The New Year began this morning with the announcement that Hoda Kotb would officially replace Matt Lauer as the co-host of the Today Show. For a variety of reasons, this decision has been, predictably, widely hailed.
After all, Kotb checks all of the right boxes. She is already well-liked by the NBC morning audience, and she is also funny, female, and non-white. Therefore, this is a development which is not to be criticized in polite society, especially in the post-Harvey Weinstein era.
I personally have nothing against Kotb. In fact, my wife is a huge fan of hers. However, this move both tells us a lot about what has likely really been going down at NBC and also causes some significant problems going forward which need to at least be mentioned by someone not afraid to buck the conventional wisdom.
For context, I have been one of the very few (only?) commentators who have been “defending” Matt Lauer against the perception of why he got fired. Knowing Lauer a little bit, and having spoken extensively to someone very close to this story, I strongly believe that he was fired because NBC suddenly decided to enforce previously ignored rules about employees reporting consensual affairs with those with whom they work. Most of the rest of what you have heard has been misleading piling on by a vindictive news media, and the transforming of consensual “horndog” behavior into “sexual abuse,” in retrospect.
A large part of why no one wants to believe me about this (other than the fact that we love a big, spoiled, celebrity being brought down for bad behavior), is that most people can’t understand why NBC would get rid of Lauer if he hadn’t done something really awful. Well, the Kotb hiring proves an important part of my theory as to why it was actually very much in NBC’s self-interest to do so.
The first reason Lauer was suddenly vulnerable was that, because NBC had killed the original Harvey Weinstein investigation, the network, and specifically news boss Noah Oppenheim, was VERY susceptible to attacks from the #MeToo movement. The second is that Lauer, as possibly the highest paid personality in all of news television, was being overpaid based on the rapidly changing landscape of how television is consumed.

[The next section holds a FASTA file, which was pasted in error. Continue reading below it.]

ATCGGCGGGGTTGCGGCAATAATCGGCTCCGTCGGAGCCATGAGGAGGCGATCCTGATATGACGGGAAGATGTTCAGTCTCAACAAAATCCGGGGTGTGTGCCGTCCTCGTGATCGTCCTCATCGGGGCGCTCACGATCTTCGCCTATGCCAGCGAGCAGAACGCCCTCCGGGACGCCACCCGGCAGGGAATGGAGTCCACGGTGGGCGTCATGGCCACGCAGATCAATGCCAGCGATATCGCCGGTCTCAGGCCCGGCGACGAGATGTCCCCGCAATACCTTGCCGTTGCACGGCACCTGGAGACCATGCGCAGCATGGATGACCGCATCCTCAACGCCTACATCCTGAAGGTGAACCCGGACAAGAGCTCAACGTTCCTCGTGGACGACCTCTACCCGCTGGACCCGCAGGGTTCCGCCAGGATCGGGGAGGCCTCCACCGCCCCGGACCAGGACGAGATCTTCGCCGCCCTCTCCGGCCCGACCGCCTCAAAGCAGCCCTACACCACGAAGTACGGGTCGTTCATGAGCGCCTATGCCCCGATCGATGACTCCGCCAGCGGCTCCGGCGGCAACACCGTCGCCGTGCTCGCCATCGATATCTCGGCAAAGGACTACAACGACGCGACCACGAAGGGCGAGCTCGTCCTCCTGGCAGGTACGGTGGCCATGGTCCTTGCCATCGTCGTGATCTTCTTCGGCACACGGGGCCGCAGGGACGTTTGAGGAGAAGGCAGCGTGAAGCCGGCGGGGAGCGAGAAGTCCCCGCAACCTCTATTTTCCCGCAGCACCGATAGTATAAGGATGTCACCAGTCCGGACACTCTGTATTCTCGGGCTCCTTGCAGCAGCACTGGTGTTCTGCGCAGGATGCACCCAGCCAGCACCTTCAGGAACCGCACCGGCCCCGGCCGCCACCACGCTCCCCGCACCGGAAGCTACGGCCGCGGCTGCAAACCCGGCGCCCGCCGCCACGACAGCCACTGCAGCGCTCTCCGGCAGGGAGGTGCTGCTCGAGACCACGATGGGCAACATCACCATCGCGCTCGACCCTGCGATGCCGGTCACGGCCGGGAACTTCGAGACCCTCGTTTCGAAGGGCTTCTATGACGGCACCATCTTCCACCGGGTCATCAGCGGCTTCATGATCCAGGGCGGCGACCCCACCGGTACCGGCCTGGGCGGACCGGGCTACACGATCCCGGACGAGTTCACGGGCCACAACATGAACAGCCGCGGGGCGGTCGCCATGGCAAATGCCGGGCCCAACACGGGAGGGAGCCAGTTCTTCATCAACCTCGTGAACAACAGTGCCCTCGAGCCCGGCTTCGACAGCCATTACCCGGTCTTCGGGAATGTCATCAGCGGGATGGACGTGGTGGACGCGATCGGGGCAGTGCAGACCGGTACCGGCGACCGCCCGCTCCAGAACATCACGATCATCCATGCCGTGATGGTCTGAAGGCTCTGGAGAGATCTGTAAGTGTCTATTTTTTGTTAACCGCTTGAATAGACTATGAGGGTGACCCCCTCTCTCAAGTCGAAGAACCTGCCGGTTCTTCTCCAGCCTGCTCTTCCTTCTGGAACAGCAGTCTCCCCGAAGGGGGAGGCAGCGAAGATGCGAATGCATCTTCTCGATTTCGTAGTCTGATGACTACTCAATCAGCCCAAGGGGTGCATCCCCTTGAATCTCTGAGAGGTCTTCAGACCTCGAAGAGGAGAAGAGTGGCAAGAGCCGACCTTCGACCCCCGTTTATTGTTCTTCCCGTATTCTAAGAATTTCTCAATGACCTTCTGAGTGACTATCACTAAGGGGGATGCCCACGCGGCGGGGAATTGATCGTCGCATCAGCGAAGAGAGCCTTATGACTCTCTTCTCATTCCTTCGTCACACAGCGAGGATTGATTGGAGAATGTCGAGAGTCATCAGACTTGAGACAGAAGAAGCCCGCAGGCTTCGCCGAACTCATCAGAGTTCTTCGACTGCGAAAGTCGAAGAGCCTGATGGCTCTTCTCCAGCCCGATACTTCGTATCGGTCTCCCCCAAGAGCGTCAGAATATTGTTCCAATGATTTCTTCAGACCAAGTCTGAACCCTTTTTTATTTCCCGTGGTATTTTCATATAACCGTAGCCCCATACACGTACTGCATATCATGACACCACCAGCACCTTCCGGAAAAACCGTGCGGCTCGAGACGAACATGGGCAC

In giving Lauer the ax and replacing him with Kotb, NBC has simultaneously insulated itself against any charges of being the dominion of the old white male “good old boy” network. They have also clearly saved themselves, at least in the short run, many millions of dollars in salary.
That is plenty of motive for NBC to make this move without Lauer ever having done anything that would have been considered, at least in the pre-Harvey Weinstein era, to be “sexual abuse.”
As far as Kotb taking over the slot, no one wants to mention it, but this will have profound implications on the nature of morning television “news.” Lauer was, from my own extensive personal experience, by far the best hard-news interviewer in the business. He was also the person who probably did the best job of anyone anchoring coverage on the morning of 9/11.
But Lauer is now being replaced by someone with limited serious interviewing credentials and who was perhaps best known for regularly drinking wine while on the air with her crazy sidekick Kathy Lee Gifford.
This choice will forever move the Today Show (which was already trending in that direction for the sake of ratings) from what was once a very legitimate “news” program, to being seen as just a cotton-candy gabfest. The program which was once the go-to place for a news maker to face legitimate questions in a live format, now has only Savannah Guthrie to even potentially perform that task, one for which I do not believe she is cut out (to a conservative, the idea that the last remotely strong interviewer on a live network television talk show is former Clinton operative George Stephanopoulos, is scary).
There is one other element here which is far too politically incorrect to ever be mentioned in the “mainstream,” but Kotb’s selection means that the most authoritative male voice on the show will be “weatherman” Al Roker (well-known for admitting that he once soiled himself at the White House). Having a legitimate male influence, both on the air and off, should still, even in the post-Weinstein era, be important, especially for a show which still, dubiously, claims to be “news-based” and at least someone serious.
However, it seems pretty clear that no such impact will exist on the Today Show. While this development will be cheered in many circles, it is a significant net loss for what little is left of the once extremely significant morning news business.
John Ziegler hosts a weekly podcast focusing on news media issues and is documentary filmmaker. You can follow him on Twitter at @ZigManFreud or email him at firstname.lastname@example.org
This is an opinion piece. The views expressed in this article are those of just the author.